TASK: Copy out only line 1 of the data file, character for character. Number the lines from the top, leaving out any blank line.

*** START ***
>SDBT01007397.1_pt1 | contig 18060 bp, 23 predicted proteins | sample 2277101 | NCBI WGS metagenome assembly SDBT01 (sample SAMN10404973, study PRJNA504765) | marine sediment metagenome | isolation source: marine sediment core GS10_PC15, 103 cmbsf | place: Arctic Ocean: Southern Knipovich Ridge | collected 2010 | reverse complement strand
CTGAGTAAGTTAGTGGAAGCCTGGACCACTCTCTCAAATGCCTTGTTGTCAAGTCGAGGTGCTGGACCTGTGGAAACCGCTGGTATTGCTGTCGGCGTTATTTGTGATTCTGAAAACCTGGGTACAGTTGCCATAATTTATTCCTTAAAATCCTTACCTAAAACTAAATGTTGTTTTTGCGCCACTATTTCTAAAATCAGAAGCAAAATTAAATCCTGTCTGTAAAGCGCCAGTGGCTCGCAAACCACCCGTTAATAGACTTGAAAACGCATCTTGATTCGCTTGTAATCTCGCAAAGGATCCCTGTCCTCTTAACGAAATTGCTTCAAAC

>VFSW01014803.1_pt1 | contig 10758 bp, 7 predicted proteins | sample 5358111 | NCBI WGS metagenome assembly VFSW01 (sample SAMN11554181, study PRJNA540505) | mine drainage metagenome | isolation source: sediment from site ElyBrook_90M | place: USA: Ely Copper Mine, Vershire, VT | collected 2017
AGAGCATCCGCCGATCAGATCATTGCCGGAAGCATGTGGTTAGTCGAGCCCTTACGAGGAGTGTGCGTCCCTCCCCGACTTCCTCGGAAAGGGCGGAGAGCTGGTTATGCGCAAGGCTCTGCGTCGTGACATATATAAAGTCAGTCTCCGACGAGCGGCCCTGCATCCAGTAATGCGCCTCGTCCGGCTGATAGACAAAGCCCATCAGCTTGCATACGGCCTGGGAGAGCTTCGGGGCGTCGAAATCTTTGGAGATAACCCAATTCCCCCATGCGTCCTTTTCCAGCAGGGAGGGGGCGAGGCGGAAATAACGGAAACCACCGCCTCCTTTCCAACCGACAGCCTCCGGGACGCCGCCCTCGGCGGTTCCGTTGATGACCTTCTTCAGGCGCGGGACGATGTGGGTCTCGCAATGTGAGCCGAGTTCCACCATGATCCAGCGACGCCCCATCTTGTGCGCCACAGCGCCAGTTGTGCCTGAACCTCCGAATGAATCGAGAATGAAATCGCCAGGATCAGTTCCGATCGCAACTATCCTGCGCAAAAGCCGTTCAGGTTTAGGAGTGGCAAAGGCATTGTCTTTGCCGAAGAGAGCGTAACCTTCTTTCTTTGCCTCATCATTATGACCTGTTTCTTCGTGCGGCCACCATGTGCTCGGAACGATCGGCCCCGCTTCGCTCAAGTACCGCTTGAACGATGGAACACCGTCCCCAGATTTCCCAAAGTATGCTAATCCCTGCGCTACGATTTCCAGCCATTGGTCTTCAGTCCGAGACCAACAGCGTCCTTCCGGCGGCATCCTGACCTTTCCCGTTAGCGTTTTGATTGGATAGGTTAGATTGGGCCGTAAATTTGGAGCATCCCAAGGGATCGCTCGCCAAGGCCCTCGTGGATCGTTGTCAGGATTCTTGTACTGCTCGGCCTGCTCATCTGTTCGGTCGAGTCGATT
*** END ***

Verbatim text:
>SDBT01007397.1_pt1 | contig 18060 bp, 23 predicted proteins | sample 2277101 | NCBI WGS metagenome assembly SDBT01 (sample SAMN10404973, study PRJNA504765) | marine sediment metagenome | isolation source: marine sediment core GS10_PC15, 103 cmbsf | place: Arctic Ocean: Southern Knipovich Ridge | collected 2010 | reverse complement strand